Portugal’s president Cavaco Silva has asked the European Central Bank (ECB) to buy Portuguese bonds, suggesting he believes the country has become eligible for support under the as-yet-untested Outright Monetary Transactions (OMT) policy.
Under OMT, the ECB would buy up government bonds maturing in one to three years, in theory bringing down longer term bond yields.
ECB president Mario Draghi has labelled the programme as "probably the most successful monetary policy measure undertaken in recent times", as the creation of OMT alone drove down the cost of borrowing in Spain and Italy and yields on government bonds have fallen, largely thanks to Draghi's confident rhetoric.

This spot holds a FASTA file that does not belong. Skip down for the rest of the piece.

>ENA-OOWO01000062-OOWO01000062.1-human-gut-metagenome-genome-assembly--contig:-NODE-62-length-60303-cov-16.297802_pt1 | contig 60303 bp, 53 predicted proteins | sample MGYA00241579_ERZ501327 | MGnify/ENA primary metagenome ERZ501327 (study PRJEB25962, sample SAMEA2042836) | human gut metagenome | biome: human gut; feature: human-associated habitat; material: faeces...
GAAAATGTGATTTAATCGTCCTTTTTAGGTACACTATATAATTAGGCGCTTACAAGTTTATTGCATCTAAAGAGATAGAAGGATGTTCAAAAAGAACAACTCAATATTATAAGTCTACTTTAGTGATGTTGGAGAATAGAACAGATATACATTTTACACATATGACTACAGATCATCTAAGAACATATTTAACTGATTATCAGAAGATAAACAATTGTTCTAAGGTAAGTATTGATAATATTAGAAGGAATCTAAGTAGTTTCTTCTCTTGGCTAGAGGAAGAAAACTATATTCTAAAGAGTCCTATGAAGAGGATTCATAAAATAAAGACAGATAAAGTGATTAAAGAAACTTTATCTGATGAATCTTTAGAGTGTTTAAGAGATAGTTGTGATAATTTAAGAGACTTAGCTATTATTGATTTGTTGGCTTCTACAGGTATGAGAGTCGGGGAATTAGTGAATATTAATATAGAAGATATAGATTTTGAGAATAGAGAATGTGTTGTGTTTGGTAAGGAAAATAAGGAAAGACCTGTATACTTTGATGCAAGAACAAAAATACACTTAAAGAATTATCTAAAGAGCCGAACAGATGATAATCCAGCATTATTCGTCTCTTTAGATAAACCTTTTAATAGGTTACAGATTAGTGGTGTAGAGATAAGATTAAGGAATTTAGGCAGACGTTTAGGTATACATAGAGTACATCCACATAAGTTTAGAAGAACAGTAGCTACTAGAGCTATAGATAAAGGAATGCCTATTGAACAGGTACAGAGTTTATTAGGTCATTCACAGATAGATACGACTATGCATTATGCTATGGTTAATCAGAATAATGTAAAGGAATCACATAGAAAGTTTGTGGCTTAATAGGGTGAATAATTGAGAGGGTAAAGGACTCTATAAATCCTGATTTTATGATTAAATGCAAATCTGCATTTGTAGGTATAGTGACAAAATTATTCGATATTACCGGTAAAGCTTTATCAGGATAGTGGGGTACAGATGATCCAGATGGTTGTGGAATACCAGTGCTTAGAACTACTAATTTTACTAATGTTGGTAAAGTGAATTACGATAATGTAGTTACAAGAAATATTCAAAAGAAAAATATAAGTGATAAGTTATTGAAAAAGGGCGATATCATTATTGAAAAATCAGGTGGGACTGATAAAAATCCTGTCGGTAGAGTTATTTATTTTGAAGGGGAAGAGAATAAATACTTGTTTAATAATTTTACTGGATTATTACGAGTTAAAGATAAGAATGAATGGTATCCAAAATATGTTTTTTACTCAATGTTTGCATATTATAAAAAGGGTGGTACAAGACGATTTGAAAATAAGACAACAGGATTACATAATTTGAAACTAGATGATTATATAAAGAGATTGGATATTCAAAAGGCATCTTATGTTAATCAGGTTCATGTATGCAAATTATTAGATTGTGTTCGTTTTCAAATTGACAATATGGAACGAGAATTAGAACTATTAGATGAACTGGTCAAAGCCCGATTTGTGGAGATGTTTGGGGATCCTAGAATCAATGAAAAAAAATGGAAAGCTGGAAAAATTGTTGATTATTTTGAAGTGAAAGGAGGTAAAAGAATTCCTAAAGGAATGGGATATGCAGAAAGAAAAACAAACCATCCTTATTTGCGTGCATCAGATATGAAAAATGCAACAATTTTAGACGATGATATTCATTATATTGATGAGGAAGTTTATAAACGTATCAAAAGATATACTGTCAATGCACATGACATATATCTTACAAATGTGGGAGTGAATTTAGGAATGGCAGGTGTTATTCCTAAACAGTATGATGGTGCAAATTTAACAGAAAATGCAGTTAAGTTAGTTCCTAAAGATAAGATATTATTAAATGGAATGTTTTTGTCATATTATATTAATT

However, the policy has also courted controversy, with some economists wary over the apparent lack of planning that seems to have gone into the scheme.
Lots of people today asking where is the "legal documentation" for OMT as referred to in the September statement. ecb.int/press/pr/date/…— Karl Whelan (@WhelanKarl) June 11, 2013
It's also prompted a legal case from Germany, whose constitutional court have been discussing it since yesterday. A ruling isn't expected for several months, but the case has prompted top German judge Udo di Fabio to warn it could result in the collapse of the monetary union.
So will this be the first test of OMT? Probably not, given the circumstances. But it's certainly telling about the state of the Portuguese economy.